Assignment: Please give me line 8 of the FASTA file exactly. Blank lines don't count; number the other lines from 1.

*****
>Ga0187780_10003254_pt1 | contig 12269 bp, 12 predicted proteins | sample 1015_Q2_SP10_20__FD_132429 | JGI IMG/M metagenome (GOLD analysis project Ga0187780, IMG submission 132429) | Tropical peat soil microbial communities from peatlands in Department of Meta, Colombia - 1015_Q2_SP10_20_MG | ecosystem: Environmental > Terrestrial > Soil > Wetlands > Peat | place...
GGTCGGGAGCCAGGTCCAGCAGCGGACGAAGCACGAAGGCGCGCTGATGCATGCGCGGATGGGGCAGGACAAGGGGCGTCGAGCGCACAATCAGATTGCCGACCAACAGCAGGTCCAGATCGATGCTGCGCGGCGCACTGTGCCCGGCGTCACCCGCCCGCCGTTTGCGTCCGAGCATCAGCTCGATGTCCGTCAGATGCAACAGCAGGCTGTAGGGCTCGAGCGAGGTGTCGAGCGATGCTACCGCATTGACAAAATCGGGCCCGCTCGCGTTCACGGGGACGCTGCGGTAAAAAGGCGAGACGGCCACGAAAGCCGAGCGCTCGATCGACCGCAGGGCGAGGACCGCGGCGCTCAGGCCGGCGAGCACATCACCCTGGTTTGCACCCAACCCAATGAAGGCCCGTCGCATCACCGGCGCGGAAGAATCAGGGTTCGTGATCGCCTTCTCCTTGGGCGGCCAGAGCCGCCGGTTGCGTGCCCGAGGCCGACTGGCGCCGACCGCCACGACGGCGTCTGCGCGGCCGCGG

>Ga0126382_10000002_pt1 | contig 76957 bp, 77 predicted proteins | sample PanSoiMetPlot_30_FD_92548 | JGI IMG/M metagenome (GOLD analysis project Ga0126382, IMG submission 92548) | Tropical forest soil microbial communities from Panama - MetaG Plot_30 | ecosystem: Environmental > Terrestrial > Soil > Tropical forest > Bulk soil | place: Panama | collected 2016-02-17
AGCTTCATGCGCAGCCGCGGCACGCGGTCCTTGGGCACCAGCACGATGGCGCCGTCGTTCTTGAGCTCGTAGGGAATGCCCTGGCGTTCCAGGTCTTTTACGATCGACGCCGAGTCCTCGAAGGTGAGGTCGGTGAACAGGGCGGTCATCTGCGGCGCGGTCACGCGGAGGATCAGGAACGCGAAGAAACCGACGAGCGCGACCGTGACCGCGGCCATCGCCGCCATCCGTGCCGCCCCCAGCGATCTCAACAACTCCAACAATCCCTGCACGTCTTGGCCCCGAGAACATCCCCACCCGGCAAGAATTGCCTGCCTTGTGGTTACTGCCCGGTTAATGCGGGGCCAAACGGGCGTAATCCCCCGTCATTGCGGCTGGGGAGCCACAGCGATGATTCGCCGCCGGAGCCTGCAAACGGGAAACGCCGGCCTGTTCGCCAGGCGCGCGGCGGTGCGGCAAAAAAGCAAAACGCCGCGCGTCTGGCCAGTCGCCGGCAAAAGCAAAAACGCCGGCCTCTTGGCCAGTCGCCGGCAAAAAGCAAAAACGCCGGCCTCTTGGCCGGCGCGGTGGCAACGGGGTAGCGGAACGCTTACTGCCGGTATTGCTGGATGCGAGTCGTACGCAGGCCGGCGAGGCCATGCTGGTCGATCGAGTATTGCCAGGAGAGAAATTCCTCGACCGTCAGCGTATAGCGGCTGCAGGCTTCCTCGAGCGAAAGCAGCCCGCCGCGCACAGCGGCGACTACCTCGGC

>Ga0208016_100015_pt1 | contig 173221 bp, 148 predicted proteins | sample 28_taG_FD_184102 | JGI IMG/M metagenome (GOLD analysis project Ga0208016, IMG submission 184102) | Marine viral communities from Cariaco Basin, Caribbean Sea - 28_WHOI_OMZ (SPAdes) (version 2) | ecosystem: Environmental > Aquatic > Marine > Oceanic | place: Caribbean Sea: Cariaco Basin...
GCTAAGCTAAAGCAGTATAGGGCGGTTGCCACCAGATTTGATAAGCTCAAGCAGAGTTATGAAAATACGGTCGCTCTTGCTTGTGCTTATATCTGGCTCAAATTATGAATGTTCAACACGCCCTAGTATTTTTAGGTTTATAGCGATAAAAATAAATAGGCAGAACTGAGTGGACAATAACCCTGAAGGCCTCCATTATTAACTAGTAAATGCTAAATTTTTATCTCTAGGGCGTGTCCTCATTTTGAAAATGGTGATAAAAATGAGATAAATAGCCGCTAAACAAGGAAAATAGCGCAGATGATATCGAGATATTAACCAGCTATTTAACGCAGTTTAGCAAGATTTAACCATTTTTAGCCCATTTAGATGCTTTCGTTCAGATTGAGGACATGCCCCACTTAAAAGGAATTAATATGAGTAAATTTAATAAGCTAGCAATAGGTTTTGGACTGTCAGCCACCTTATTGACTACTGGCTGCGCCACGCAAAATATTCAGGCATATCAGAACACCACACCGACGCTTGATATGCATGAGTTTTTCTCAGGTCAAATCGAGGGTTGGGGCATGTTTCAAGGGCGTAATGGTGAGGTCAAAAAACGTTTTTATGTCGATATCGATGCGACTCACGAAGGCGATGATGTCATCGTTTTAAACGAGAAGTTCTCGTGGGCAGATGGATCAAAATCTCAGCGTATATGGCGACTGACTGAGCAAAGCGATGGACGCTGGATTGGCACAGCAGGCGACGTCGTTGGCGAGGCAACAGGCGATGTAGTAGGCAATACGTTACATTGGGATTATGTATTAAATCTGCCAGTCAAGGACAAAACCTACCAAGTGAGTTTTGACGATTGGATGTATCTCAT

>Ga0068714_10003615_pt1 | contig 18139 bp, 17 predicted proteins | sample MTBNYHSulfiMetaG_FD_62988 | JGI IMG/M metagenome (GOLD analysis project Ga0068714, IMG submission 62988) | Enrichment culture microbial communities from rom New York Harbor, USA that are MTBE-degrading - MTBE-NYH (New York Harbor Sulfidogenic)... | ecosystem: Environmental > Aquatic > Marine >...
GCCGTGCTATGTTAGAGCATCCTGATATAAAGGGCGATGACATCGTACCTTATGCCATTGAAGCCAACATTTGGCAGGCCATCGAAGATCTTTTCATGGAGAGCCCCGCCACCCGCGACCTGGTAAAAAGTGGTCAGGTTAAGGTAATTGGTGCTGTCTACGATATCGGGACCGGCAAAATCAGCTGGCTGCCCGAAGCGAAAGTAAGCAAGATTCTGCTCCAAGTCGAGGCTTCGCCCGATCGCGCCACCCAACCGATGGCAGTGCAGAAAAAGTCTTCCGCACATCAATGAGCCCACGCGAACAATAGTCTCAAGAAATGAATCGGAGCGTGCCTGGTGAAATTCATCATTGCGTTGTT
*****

GCCGTGCTATGTTAGAGCATCCTGATATAAAGGGCGATGACATCGTACCTTATGCCATTGAAGCCAACATTTGGCAGGCCATCGAAGATCTTTTCATGGAGAGCCCCGCCACCCGCGACCTGGTAAAAAGTGGTCAGGTTAAGGTAATTGGTGCTGTCTACGATATCGGGACCGGCAAAATCAGCTGGCTGCCCGAAGCGAAAGTAAGCAAGATTCTGCTCCAAGTCGAGGCTTCGCCCGATCGCGCCACCCAACCGATGGCAGTGCAGAAAAAGTCTTCCGCACATCAATGAGCCCACGCGAACAATAGTCTCAAGAAATGAATCGGAGCGTGCCTGGTGAAATTCATCATTGCGTTGTT